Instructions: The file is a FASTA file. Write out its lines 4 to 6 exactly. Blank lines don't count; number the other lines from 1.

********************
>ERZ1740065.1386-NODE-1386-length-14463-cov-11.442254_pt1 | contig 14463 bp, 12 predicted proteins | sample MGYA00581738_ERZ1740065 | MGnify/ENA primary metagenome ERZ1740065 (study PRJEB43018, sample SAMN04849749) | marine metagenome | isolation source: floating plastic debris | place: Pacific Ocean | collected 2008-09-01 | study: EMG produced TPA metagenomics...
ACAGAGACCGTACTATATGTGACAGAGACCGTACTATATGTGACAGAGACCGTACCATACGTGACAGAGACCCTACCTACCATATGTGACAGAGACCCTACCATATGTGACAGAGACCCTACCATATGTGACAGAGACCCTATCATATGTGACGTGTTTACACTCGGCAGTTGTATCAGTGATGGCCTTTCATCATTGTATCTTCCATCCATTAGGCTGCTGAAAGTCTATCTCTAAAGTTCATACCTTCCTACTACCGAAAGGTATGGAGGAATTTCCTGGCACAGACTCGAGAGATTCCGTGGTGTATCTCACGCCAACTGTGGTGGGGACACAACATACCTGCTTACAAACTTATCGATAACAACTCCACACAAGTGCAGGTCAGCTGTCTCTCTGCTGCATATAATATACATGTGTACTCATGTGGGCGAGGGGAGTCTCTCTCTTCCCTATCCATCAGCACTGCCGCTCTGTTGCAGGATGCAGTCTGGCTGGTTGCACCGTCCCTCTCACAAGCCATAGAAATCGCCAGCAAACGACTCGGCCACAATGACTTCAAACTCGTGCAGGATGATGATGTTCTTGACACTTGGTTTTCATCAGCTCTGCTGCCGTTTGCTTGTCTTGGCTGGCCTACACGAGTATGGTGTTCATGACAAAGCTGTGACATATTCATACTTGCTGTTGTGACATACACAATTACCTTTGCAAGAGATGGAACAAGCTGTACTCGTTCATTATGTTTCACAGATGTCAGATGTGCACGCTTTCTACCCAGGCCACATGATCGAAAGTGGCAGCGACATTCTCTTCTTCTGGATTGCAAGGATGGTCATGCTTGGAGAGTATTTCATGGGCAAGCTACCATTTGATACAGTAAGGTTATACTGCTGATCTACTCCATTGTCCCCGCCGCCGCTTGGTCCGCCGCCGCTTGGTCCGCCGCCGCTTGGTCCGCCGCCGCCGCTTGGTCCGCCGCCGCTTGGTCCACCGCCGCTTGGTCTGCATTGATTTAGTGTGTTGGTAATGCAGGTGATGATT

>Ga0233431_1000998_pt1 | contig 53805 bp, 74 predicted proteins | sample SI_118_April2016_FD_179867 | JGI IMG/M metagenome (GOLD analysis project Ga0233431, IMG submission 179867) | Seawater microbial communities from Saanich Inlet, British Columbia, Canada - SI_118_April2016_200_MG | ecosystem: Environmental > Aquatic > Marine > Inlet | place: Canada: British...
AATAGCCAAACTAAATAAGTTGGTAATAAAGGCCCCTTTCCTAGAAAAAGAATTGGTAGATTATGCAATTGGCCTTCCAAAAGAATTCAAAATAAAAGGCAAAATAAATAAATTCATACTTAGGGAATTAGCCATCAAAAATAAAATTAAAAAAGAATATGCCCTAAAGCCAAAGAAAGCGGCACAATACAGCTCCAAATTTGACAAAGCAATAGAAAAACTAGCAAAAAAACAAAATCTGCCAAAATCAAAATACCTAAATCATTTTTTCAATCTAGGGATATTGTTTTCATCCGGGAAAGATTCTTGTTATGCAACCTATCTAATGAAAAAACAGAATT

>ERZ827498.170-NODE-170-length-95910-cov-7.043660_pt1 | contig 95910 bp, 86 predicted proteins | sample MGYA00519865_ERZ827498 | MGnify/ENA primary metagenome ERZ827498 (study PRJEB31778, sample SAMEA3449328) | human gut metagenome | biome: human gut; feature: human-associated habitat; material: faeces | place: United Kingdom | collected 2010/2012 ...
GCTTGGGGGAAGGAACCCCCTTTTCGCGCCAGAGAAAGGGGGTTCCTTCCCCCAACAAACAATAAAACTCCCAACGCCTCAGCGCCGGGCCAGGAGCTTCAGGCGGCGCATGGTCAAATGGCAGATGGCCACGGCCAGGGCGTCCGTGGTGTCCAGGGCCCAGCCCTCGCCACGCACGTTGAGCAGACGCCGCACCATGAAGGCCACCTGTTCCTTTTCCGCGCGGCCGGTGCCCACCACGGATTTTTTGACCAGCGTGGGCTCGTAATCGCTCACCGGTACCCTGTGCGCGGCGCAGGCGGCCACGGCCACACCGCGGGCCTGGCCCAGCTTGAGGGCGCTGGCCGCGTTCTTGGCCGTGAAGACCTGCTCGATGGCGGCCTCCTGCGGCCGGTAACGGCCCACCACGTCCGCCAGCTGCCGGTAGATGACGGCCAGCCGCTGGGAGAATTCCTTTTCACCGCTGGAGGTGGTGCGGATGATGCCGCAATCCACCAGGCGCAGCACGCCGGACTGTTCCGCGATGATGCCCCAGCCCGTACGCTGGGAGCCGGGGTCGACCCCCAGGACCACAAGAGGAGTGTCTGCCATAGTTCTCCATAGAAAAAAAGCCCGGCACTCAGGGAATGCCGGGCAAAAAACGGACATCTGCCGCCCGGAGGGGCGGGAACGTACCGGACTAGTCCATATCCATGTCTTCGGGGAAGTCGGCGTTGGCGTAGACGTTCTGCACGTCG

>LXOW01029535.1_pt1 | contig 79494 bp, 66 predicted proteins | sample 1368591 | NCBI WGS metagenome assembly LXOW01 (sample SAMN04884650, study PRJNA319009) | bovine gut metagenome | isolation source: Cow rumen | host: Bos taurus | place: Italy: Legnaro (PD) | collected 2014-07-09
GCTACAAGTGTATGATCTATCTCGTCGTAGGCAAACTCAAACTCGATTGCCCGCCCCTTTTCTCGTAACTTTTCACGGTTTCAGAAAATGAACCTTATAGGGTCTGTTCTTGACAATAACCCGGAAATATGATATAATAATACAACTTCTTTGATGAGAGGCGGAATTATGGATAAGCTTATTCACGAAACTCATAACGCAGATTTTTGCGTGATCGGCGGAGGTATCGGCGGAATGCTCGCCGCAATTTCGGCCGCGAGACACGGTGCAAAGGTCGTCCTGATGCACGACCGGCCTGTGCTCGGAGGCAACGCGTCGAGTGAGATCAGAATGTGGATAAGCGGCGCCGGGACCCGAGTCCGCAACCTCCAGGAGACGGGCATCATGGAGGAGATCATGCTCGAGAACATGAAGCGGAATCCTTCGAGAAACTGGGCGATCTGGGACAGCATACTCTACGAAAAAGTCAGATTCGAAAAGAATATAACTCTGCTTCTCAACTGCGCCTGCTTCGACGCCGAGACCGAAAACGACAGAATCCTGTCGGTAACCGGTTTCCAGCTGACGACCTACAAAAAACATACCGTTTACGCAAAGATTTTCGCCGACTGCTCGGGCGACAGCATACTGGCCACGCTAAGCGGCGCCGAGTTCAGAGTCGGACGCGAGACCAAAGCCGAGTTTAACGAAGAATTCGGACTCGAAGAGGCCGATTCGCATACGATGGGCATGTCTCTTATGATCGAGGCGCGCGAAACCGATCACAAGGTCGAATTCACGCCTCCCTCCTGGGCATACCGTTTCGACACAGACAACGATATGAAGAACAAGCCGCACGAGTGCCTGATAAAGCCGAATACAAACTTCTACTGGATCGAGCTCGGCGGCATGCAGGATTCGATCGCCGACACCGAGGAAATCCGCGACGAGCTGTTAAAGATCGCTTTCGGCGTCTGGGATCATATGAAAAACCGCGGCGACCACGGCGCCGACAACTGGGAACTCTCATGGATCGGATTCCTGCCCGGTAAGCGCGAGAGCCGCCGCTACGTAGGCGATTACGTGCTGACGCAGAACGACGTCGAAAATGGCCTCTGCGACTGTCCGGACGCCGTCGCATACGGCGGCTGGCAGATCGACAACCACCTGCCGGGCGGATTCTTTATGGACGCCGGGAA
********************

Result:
AATAGCCAAACTAAATAAGTTGGTAATAAAGGCCCCTTTCCTAGAAAAAGAATTGGTAGATTATGCAATTGGCCTTCCAAAAGAATTCAAAATAAAAGGCAAAATAAATAAATTCATACTTAGGGAATTAGCCATCAAAAATAAAATTAAAAAAGAATATGCCCTAAAGCCAAAGAAAGCGGCACAATACAGCTCCAAATTTGACAAAGCAATAGAAAAACTAGCAAAAAAACAAAATCTGCCAAAATCAAAATACCTAAATCATTTTTTCAATCTAGGGATATTGTTTTCATCCGGGAAAGATTCTTGTTATGCAACCTATCTAATGAAAAAACAGAATT

>ERZ827498.170-NODE-170-length-95910-cov-7.043660_pt1 | contig 95910 bp, 86 predicted proteins | sample MGYA00519865_ERZ827498 | MGnify/ENA primary metagenome ERZ827498 (study PRJEB31778, sample SAMEA3449328) | human gut metagenome | biome: human gut; feature: human-associated habitat; material: faeces | place: United Kingdom | collected 2010/2012 ...
GCTTGGGGGAAGGAACCCCCTTTTCGCGCCAGAGAAAGGGGGTTCCTTCCCCCAACAAACAATAAAACTCCCAACGCCTCAGCGCCGGGCCAGGAGCTTCAGGCGGCGCATGGTCAAATGGCAGATGGCCACGGCCAGGGCGTCCGTGGTGTCCAGGGCCCAGCCCTCGCCACGCACGTTGAGCAGACGCCGCACCATGAAGGCCACCTGTTCCTTTTCCGCGCGGCCGGTGCCCACCACGGATTTTTTGACCAGCGTGGGCTCGTAATCGCTCACCGGTACCCTGTGCGCGGCGCAGGCGGCCACGGCCACACCGCGGGCCTGGCCCAGCTTGAGGGCGCTGGCCGCGTTCTTGGCCGTGAAGACCTGCTCGATGGCGGCCTCCTGCGGCCGGTAACGGCCCACCACGTCCGCCAGCTGCCGGTAGATGACGGCCAGCCGCTGGGAGAATTCCTTTTCACCGCTGGAGGTGGTGCGGATGATGCCGCAATCCACCAGGCGCAGCACGCCGGACTGTTCCGCGATGATGCCCCAGCCCGTACGCTGGGAGCCGGGGTCGACCCCCAGGACCACAAGAGGAGTGTCTGCCATAGTTCTCCATAGAAAAAAAGCCCGGCACTCAGGGAATGCCGGGCAAAAAACGGACATCTGCCGCCCGGAGGGGCGGGAACGTACCGGACTAGTCCATATCCATGTCTTCGGGGAAGTCGGCGTTGGCGTAGACGTTCTGCACGTCG